# VAS Biasing

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Hello everyone,

I have been reading a lot about audio power amplifiers and general op amp design. I feel like I have a pretty good grasp on the basic operation of the input stage as well as the output stage. I am having a bit of trouble understanding the Voltage-Amplifier Stage (VAS) though. I have been reading the Audio Power Amplifier Design Handbook by Douglas Self and there is a great explanation on page 120. The VAS is simply a current controlled current source which means you need some kind of load to translate the current into a voltage. This voltage is typically split across a VBE multiplier (to set the operating region of the transistors) then fed into a unity gain output stage.

This seems very simple and straightforward but I am having some difficulty translating this into an actual design. I have seen several designs that use bootstrapping resistors [High Quality 60 Watt Power Amplifier, 20 Watt Class-A Amplifier], and on Wikipedia’s page for the Operation Amplifier [Operational amplifier - Wikipedia, the free encyclopedia], the VAS uses a current mirror load with current set by a 39kOhm resistor.

The issue I keep running into is related to biasing (I am pretty sure). The voltage at the collector of my VAS transistor seems to sit too high or too low and my simulations result in a high DC bias at the output. I am using a SPICE current source, which is probably a bad idea. However, with an ideal current source the load impedance of the VAS stage should be rce of the VAS transistor in parallel with the input impedance to the two output transistors. I have included my schematics with DC biasing (both voltage and current). I also included the gain output (as well as phase). The marked points are the max gain (in dB) as well as the gain and phase margin. If anyone has any ideas on what is going on with the DC bias at the output I would be interested to hear about it.

Thanks,

Totally forgot to add the attachments, here they are:

Simple schematic

Circuit with DC voltages

Circuit with DC currents

Gain and phase plots

#### AndrewT

simplify the system you are trying to understand and analyse.

Replace the mirror with a pair of resistors.
Set up the LTP so that the Ie values are identical in the two halves.

For this "understanding" to happen throw away the simulator and do it with pencil and paper and a calculator to calculate the currents.
Currents are very important.

I have said this many times before:
A simulator that is written by someone else that includes many unknown formulae hides the answers you need.
You need to understand what is happening to allow you to ask the sim the correct question to get the answer you need.
There is little chance you will come up with the right question when you don't understand how the circuit works.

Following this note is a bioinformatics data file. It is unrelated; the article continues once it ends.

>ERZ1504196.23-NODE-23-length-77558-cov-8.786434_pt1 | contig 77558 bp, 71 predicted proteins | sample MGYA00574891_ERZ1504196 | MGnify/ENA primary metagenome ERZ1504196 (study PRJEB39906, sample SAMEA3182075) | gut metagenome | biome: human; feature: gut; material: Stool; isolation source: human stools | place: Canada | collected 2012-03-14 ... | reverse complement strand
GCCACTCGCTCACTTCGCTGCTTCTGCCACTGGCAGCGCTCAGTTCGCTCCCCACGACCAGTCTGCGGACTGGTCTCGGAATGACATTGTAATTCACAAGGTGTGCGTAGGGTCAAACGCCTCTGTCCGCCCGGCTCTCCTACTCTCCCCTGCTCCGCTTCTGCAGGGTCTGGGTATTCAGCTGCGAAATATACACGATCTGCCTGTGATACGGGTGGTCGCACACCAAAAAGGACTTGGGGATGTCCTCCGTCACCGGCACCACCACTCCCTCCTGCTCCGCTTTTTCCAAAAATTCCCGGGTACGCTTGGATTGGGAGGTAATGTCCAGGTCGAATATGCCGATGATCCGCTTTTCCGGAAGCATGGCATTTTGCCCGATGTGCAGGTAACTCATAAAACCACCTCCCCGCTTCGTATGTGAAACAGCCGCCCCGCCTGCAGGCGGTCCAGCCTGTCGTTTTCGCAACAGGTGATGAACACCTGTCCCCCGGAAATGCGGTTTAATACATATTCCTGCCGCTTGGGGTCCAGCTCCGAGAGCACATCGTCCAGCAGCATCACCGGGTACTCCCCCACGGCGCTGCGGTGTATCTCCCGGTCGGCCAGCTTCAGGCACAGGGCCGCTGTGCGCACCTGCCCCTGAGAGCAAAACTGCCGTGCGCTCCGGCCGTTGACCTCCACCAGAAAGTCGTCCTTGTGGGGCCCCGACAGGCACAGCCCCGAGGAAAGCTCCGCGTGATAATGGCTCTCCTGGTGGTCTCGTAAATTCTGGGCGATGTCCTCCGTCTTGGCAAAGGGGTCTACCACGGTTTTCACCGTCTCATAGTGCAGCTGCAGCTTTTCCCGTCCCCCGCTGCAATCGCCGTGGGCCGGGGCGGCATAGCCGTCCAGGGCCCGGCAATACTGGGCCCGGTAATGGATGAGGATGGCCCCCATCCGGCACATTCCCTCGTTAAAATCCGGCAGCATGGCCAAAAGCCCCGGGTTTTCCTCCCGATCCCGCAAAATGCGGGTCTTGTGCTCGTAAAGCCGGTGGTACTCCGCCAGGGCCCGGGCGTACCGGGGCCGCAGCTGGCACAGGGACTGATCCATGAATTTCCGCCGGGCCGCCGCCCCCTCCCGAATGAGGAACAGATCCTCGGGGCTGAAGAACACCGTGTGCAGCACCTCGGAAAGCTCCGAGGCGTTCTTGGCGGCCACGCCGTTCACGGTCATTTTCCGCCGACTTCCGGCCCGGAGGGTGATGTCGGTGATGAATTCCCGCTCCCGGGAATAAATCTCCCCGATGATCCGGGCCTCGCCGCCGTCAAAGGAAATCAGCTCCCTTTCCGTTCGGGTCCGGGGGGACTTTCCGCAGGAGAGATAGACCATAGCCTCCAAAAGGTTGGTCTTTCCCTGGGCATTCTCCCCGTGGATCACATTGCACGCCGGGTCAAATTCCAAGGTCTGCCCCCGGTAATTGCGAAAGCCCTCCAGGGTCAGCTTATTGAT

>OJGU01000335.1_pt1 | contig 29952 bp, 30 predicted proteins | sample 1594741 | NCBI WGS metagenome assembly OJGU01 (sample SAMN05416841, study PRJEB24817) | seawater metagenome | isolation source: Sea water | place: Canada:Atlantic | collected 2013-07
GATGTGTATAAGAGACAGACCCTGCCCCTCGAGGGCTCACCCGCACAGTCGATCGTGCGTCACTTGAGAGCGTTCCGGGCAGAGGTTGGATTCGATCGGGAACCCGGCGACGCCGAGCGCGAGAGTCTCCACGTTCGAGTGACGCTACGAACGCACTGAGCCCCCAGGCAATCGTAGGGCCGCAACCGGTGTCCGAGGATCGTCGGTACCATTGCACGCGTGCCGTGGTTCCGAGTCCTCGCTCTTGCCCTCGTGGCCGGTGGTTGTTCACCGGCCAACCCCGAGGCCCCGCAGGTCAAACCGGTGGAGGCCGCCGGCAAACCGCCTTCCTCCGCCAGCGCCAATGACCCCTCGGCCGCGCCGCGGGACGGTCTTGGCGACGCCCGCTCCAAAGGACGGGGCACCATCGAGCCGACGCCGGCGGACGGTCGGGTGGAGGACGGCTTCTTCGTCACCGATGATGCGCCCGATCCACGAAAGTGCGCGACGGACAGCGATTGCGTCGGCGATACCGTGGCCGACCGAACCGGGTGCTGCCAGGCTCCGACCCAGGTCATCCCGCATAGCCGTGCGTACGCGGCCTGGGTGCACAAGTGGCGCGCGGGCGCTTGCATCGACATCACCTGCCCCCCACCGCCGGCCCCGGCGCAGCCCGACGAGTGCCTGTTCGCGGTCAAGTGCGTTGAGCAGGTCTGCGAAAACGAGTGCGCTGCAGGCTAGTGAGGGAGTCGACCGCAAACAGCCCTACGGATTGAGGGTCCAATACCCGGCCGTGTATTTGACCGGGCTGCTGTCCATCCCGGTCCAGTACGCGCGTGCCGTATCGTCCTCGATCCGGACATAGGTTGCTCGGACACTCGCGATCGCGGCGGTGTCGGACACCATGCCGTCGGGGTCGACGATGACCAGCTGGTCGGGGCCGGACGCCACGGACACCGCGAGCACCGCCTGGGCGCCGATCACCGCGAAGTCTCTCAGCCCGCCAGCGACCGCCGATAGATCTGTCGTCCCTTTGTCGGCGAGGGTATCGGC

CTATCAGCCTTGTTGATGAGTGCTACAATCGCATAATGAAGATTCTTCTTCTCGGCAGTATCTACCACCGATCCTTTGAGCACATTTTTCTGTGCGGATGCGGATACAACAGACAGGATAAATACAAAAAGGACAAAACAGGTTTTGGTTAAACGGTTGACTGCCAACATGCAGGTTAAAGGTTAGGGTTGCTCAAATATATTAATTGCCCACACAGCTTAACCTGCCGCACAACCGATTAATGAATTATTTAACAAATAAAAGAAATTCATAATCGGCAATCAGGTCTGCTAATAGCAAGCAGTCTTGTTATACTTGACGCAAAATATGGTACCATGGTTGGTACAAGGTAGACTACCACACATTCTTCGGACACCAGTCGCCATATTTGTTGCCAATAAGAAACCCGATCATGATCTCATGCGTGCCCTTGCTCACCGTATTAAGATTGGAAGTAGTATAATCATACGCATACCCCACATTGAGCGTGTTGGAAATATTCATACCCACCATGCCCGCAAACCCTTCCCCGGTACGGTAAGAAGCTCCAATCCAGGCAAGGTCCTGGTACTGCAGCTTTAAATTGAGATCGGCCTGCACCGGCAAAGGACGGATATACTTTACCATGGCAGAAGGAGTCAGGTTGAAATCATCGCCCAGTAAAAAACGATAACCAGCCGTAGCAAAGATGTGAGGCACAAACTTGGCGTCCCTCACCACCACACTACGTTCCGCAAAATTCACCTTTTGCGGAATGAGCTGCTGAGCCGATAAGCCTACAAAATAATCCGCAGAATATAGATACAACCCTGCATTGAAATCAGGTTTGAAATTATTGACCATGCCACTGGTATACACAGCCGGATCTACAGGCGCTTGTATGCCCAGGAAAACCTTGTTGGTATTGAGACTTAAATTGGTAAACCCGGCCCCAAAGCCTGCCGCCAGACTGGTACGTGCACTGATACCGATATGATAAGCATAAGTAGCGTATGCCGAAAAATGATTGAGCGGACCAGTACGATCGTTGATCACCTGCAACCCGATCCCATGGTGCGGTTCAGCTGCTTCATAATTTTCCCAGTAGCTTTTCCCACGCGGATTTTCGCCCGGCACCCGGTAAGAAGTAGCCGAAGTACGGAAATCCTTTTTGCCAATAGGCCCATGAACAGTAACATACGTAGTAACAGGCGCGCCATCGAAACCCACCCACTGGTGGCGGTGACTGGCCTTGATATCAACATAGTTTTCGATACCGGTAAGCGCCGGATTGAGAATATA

Go back to basics.

#### lineup

Looking at your simple schematic (first picture) it looks rather good. Now those MJ21193/94 power transistors are hungry. They need quite much current especially when the output swing is heavy.
You should add two drivers from VAS to the two power transistors. These drivers will act as buffers and will only take little current from VAS.
Suitable drivers are TO-126 transistors like BD139 and BD140

#### godfrey

Adding a capacitor in series with RIN_4 should fix the DC offset. Something like 100uF would be good.

#### AKSA

Lineout and Godfrey have it.

Interpose drivers after the bias generator and the output stage. BTW, replace the 1K be resistor with a trimpot so you can set the quiescent. The 211s have low beta and need boosting, a VAS cannot drive them alone. BD140/139 are excellent suggestions.

Lastly, you have 500pF as your Cdom between c and b of the VAS. This will over compensate the amp and deliver a leaden, slow sound quality. Reduce it to 100pF, then try 82p and then 68p. You can predict the dimension but it's very complex with utility PSpice programs. Empirical is best.....

Cheers,

Hugh

Thanks for all the great replies! I had to work a last minute second shift yesterday to finish a project at work , so this has been the first time I have been able to check the feedback.

I started with the comments by godfrey. That capacitor dropped the DC bias from 202mV to 5mV. That is a huge improvement. Thinking about the effect this capacitor should have has led me to the following conclusion. Since the output impedance of the amplifier should be close to 0, we can assume that the feedback resistors RIN_4 and RIN5 are seen in parallel from the base of Q4. This leaves only 909 ohms on the base of Q4 where Q3 actually sees closer to 11k (at the DC condition). If I add the 100uF capacitor in series with RIN_4, the impedance seen from the base of Q4 is 10k, much closer to what the base of Q3 sees. I tried an 11k resistor for RIN_5 and the DC offset measures a bit lower, about 3.3mV. With a value like 100uF, that capacitor should have little to no effect at fairly low frequencies, meaning no effect on the midband gain.

I also added the BD139/140 to the output stage as a second unity gain buffer. At DC, the output stage draws only uA from the VAS instead of close to 10mA. That seemed to make the VAS a lot happier!

Cdom changes the slew rate, and the smaller the capacitance the better. I plan on adjusting Cdom for a phase margin between 45-55. I reduced Cdom to 100pF and everything looks fine so far. I plan on adjusting it when I have a bit more time to really see the effects. Also, the bandpass filtering at the input to the amplifier seems to help a little with instability.

Thanks again for all of the exceptional help! I really learned a lot this morning reading everyone's comments. I am including the current circuit with this reply.